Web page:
Pondering the Type Sampler

Between the studio tour weekends in late September, I set type in a fairly random fashion on a large poster of types sampled from the drawers in the studio. I got this far with it [click to make larger]:

You may even be able to see red correction marks indicating just some of the many sins contained within. However, it is dramatic, measuring approx. 16 x 22 in. That, for a press that has absolutely no wood type and just marginal amounts of mid-range lead type in large sizes. It works on the premise that many small letters can conspire to make a larger statement. It also seems to embody my own rather scattered focus and schedule.

Now, with Christmas nearly upon us, and feeling an urgent need to produce some kind of seasonal greeting on the press,  so I have to decide: a) dis the type and keep the proof as a plan for a future effort; b) break up the type onto composing trays and reassemble it on the press later; or c) clean up the obvious errors, make some quick fixes and print off 50 or a 100, then get down to Christmas obligations. What to do, what to do….

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6 Comments on “Pondering the Type Sampler”


  1. […] had done the poster-sized sampler last year and learned a few lessons about setting up type specimens, and a few incongruities in the […]


  2. what a beautiful specimen sheet this is! your shop and work are very inspiring Stephen. I’ve had a great time reading some of your posts. I’ve reached out to Richard tonight, telling him a bit about the Vancouver Letterpress League group I founded with my buddy Sam in Oct 2011. We have lots to learn, and I’m hoping to open up a dialog with a number of members from your group. An Ontario/BC exchange could be lots of fun. I’m from Ottawa myself and was amazed at how much you guys have accomplished in a few years. You guys can contact me directly here, let’s get this ball rolling!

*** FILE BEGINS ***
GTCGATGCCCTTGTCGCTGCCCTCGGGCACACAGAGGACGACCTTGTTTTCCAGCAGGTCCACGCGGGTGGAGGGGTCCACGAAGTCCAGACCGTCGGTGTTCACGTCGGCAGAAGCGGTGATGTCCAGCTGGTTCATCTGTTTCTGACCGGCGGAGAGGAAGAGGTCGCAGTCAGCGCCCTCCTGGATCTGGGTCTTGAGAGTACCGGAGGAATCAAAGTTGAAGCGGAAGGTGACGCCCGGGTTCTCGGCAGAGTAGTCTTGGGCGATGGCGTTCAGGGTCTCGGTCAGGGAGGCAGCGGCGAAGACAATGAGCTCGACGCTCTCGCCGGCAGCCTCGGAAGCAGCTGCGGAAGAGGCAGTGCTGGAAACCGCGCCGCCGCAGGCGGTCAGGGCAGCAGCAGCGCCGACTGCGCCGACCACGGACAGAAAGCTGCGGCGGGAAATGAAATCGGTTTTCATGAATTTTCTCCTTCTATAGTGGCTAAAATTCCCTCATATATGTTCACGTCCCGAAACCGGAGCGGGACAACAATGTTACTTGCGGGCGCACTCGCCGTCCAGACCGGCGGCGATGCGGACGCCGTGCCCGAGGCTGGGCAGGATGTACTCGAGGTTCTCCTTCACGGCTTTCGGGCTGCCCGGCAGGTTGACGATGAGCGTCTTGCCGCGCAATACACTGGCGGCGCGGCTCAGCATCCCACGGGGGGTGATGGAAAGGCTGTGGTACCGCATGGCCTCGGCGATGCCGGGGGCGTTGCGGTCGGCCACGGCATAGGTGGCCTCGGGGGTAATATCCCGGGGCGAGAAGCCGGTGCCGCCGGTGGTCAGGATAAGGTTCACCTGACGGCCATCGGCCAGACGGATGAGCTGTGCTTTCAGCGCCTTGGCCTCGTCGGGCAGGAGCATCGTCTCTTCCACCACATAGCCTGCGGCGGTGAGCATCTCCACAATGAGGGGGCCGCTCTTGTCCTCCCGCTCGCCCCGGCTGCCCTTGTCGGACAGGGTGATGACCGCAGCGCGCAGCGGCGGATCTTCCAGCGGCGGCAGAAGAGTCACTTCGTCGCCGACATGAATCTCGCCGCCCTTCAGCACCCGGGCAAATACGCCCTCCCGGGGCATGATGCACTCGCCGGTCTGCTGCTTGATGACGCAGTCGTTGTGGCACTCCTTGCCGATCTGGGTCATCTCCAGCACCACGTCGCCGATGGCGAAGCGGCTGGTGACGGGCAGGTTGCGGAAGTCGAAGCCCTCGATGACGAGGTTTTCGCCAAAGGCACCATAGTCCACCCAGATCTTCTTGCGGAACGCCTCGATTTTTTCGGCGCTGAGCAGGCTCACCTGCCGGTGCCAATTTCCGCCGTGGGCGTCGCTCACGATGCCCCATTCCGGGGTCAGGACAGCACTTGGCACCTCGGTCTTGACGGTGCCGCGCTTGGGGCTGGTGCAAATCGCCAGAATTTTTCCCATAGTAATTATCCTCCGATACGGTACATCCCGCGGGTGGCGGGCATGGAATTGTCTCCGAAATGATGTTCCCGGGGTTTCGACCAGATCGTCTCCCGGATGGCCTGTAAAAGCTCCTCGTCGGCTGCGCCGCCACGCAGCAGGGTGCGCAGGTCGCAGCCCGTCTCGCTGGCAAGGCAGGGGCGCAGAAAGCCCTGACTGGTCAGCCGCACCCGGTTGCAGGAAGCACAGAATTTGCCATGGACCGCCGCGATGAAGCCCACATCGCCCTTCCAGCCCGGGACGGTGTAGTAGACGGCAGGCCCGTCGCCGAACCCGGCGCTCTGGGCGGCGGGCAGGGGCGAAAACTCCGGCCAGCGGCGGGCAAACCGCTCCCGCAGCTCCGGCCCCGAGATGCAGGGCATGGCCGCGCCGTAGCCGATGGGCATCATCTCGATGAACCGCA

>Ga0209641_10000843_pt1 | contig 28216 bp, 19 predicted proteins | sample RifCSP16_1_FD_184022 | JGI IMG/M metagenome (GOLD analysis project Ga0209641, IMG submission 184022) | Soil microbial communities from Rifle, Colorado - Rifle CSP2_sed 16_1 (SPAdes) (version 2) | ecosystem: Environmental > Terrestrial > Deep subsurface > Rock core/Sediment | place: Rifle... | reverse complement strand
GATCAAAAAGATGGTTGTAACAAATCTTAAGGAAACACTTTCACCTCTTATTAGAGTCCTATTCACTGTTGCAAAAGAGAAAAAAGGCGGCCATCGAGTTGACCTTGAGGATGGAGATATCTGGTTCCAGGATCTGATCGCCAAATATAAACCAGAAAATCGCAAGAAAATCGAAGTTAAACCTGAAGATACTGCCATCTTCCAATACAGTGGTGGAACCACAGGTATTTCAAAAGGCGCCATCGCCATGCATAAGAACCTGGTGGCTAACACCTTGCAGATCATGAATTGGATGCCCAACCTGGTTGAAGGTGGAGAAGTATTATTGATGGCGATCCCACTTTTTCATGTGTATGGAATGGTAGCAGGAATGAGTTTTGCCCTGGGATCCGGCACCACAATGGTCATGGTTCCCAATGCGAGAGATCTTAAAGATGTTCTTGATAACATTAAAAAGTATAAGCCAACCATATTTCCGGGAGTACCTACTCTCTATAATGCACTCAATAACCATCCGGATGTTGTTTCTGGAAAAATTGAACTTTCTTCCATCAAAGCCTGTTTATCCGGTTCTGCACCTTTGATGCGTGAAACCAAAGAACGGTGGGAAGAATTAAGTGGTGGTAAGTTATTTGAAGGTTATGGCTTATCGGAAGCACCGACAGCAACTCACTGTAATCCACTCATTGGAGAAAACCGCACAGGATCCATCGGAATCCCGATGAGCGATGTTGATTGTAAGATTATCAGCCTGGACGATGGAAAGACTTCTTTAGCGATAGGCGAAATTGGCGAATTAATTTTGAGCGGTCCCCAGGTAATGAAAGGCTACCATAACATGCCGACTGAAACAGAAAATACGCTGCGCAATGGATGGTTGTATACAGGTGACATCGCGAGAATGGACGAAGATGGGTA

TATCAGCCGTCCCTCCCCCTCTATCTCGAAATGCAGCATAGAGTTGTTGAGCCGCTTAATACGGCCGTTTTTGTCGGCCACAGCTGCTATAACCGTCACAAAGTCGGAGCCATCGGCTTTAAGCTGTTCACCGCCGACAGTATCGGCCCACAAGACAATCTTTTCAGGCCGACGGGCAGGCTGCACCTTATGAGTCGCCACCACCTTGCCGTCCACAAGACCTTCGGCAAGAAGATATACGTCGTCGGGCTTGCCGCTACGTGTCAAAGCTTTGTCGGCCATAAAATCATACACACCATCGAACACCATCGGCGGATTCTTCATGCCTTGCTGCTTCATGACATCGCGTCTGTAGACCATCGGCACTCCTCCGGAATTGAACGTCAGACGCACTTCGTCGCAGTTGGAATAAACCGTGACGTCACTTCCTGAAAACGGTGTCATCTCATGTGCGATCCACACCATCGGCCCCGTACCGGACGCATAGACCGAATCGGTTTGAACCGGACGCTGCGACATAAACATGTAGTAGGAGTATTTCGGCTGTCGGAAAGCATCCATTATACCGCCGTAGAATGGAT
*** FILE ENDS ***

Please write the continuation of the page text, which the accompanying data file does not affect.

Cheers! Yvon

    NOTE: you can read a bit more about my Fox & Found Press in my LinkedIn profile, as I struggle to get a website done and up!

    . . . . . . . . . . . . . . . . . . . . . . . . . . . . . . . . .
    Yvon A. Lantaigne, proprietor

    Fox & Found Press
    L E A D I S N O T D E A D

    Vancouver, BC CANADA
    604.327.9912 tel 604.760.1709 cel
    yvon@foxfoundpress.com

    LinkedIn http://www.linkedin.com/in/madillo
    Facebook http://www.facebook.com/FoxAndFoundPress
    Flickr http://www.flickr.com/photos/fox-and-found

    • Larry Says:

      Thanks Yvon,

      You’re confusing me with a prolific printer in Orleans, Steve Quick of Weathervane Press, without doubt the most active press in the Ottawa Press Gang. I’m Larry Thompson, Greyweathers Press. Pleased to make your acquaintance! The OPG will soon have its own blog and web presence. If you want to connect solidly with the OPG, I recommend contacting Grant Wilkins (The Grunge Press) who, in handling the OPG email list, is the sole custodian of any kind of organization in the group. I will email you with his address.


      • Apologies all around Larry, I must have had too many browser windows open at once. But the specimen shown above is yours though, yes? I hope to kick start my woodtype specimen sheet project soon, need to find some avid volunteers looking for access to the shop in return.
        Sounds like both our groups are getting up to speed at about the same time, as far as getting online. Your group definitely has more committed and well equipped presses than we do. Of our 50 members, 22 own presses but only 7 or 8 of us are active and producing, but only 1, Jarrett Morrison of the Bowler Press is actively engaged in fine printed books, and he does lovely stuff.